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Movie Poster of the Week: “Harvey”
18 April 2014 8:19 AM, PDT
Movie Poster of the Week is on semi-hiatus for the Easter holiday, so in the spirit of the season I thought I’d simply offer up Roger Cartier’s beautiful vernal French poster for everybody’s favorite invisible rabbit. Of course, that didn’t stop me searching out every other international poster for the film. (I especially love the much more sinister Donnie Darko-esque German design.)
Above: the German poster.
Above: the Swedish design.
Above: an alternative French poster.
Above: the U.S. one sheet.
Above: the U.S. three sheet.
Above: the U.S. half-sheet.
Above: U.S. Savings Bond tie-in poster.
Above: U.S. press book.
Posters courtesy of Doctor Macro and Heritage Auctions. »
- Adrian Curry
Cannes 2014. Official Competition Lineup
17 April 2014 5:45 AM, PDT
Cannes has announced the lineup for the Official Competition and Un Certain Regard section, as well as special screenings, for the 67th edition of the festival.
Opening Night: Grace de Monaco (Olivier Dahan)
Sils Maria (Olivier Assayas)
Maps to the Stars (David Cronenberg)
Deux jours, une nuit (Jean-Pierre et Luc Dardenne)
Captives (Atom Egoyan)
Adieu au langage (Jean-Luc Godard)
Futatsume no Mado (Naomi Kawase)
Fox Catcher (Bennett Miller)
Timbuktu (Abderrahmane Sissako)
Relatos Salvajes (Damian Szifron)
Leviathan (Andrey Zvyagintsev)
Un Certain Regard
Jauja (Lisandro Alonso)
The Disappearance of Eleanor Rigby: Him and Her (Ned Benson)
The Noteworthy: Mubi + Tumblr, Friedkin Rediscoveries, Swallowing Celluloid
15 April 2014 10:40 PM, PDT
Above: a production still from the set of Manoel de Oliveira’s new production O velho do restelo, via our new Mubi Tumblr! Sight & Sound is poised to unveil a Best Documentaries of All Time list and Richard Brody has unveiled his ballot in advance, with annotations:
"...The history of documentary filmmaking isn’t the fact of capturing events on the wing but the idea of doing so, not the invention of investigative recording but its reinvention. That’s why, for this list, I selected movies that open new vistas for documentary filmmaking, which imply vectors of activity and thought that are still being realized today by the era’s best documentarists—and why, in mentioning these films, each of them implies many others that they have inspired. "
Above: Nathan Silver is turning to Kickstarter to fund his next project, Stinking Heaven. Keep your eyes out for his brilliant film, »
- Adam Cook
The Forgotten: "Russian Pioneers" (1968)
15 April 2014 10:23 AM, PDT
What would it look like if Ken Russell had been a Soviet filmmaker? One clue can be found in the spy flick The Billion Dollar Brain, starring Michael Caine. The cheeky English auteur succeeded in making an espionage caper in which the Russians are the heroes and the Americans the villains, and indulged his love of Eisenstein with a version of the battle on the ice from Alexander Nevsky.
Another clue can be found in Pervorossiyanye (a.k.a. Russian Pioneers, 1968) by Aleksandr Ivanov and Yevgeni Shiffers. The Great Leap Forward here is the blending of dialectical montage with a pop art influence derived from Antonioni. The filmmakers even paint their landscapes, and actors, for maximum graphic effect. The anamorphic lens has a tendency to warp and abstract backgrounds in close shots, creating smeared and elongated blurs of light out of everything. Here this is taken to the next logical step, »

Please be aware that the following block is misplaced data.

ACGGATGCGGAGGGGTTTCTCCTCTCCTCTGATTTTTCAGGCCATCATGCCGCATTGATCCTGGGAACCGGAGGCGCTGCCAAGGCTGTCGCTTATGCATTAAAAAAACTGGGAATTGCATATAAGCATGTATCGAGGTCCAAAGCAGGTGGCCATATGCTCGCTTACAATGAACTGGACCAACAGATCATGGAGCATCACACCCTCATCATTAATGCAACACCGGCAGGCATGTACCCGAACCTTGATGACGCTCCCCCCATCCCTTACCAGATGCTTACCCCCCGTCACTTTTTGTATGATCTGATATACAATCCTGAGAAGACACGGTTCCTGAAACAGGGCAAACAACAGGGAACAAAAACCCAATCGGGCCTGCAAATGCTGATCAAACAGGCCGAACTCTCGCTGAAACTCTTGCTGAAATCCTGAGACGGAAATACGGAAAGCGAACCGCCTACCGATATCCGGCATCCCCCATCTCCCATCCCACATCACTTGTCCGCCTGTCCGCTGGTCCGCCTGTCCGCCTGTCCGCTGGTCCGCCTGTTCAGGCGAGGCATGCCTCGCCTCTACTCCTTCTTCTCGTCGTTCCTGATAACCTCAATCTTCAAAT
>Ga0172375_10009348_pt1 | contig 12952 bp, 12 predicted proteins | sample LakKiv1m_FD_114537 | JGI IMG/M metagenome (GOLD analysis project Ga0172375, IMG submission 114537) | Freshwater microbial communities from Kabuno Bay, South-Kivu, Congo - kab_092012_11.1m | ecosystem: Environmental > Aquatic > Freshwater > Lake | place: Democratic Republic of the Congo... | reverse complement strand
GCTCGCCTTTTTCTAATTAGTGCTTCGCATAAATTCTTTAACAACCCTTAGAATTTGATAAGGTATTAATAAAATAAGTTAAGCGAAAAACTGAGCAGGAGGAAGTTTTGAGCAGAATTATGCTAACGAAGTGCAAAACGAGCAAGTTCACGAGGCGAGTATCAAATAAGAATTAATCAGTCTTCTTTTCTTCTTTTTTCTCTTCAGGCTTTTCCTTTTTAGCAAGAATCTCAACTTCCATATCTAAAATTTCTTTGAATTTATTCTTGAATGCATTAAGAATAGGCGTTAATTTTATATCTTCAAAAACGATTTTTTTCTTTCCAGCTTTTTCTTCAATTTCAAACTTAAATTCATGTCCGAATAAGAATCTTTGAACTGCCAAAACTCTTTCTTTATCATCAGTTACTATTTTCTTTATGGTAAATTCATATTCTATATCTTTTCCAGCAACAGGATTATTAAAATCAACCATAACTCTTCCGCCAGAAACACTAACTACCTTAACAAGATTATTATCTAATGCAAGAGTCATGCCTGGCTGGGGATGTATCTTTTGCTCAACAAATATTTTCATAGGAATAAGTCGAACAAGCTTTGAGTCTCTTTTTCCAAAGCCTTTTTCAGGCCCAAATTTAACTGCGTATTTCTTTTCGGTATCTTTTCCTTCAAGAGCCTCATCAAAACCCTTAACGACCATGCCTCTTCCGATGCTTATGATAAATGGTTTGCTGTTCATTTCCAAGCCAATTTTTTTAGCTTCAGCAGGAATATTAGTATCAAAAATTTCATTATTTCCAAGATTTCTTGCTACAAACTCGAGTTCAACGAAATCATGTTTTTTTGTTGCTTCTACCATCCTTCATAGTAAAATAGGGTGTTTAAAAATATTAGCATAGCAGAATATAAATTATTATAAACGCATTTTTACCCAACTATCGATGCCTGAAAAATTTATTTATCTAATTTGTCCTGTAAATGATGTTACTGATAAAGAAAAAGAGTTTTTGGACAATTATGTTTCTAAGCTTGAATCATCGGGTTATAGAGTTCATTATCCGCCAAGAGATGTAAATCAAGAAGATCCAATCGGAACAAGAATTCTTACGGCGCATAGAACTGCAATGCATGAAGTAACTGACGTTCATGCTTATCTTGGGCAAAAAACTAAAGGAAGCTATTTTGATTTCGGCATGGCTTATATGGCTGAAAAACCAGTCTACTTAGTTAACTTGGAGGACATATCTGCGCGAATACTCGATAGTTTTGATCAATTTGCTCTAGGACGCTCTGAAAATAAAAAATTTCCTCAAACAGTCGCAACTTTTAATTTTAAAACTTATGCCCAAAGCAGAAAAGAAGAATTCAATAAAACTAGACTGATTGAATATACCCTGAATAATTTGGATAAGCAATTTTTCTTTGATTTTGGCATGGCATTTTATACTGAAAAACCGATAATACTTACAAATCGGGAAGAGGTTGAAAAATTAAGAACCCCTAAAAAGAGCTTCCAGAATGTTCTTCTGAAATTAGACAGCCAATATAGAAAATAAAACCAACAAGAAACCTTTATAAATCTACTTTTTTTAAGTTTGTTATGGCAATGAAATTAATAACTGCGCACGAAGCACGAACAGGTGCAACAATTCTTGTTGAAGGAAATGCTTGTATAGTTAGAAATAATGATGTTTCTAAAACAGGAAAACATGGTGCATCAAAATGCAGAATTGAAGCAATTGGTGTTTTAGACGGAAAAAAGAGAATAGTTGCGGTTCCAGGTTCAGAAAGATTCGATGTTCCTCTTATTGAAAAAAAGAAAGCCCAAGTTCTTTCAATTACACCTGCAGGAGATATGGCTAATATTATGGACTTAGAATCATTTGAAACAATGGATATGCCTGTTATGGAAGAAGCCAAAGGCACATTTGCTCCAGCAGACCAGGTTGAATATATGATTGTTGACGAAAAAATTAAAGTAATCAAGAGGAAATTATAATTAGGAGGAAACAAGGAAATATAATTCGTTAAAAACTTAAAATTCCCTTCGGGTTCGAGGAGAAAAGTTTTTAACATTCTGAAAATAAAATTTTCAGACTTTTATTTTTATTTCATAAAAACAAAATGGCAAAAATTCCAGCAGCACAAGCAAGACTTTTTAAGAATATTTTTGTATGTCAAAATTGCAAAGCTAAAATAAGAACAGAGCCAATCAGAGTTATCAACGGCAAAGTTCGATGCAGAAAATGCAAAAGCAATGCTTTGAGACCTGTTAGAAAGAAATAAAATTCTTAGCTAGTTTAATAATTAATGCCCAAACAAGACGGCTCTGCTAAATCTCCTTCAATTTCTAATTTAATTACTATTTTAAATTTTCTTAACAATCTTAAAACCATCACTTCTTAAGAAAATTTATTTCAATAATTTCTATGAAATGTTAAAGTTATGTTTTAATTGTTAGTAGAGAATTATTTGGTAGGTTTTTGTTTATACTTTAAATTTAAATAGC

- David Cairns
15 April 2014 8:32 AM, PDT
The second entry in a new and on-going series of audiovisual essays by Cristina Álvarez López and Adrian Martin.
Martin Scorsese once said (while shooting Cape Fear in 1991) that it’s hard to show characters walking out their front door, going over to their car while talking about something or other, and getting in. Hard to make that visually, dramatically, cinematically interesting. Hard to ingeniously compress it, or elide it altogether, as his master (one of many masters) Alexander Mackendrick would have done. Hard to manoeuvre in every sense—to do it well, and then fit into its exact, best spot in the whole film, the total structure. Such scenes, strung together in a jazzy, Spike Lee-style curve over two or three hours, constitute a narrative archipelago in Scorsese: a pattern of disconnected islands, not a whole, smoothed-out landscape.
We know from The Wolf of Wall Street (2013) that Scorsese is not terribly interested, »
- Cristina Álvarez López & Adrian Martin
"Something, Anything": A Conversation with Paul Harrill
14 April 2014 8:35 AM, PDT
Paul Harrill’s Something, Anything, which co-premiered recently at the Wisconsin Film Festival and the Sarasota Film Festival, is a portrait of a young woman in crisis. Peggy [Ashley Shelton] has already achieved her “stereotypically Southern” (as she’s described in the press kit) ambitions: a successful career in realty, a husband, a house in the suburbs, and a baby on the way. In the opening moments of the film, however, she’s forced to confront her dissatisfaction with it all. A family tragedy sends Peggy on a sojourn that leads her to the Abbey of Gethsemani in Kentucky and, eventually, to a simpler life in a small apartment overlooking the Tennessee River.
Harrill first gained recognition in 2001 when his short film, Gina, An Actress, Age 29, won the top prize at Sundance and enjoyed an impressive run of screenings at international festivals. Starring Amy Hubbard and Frankie Faison (Burrell from The Wire »
- Darren Hughes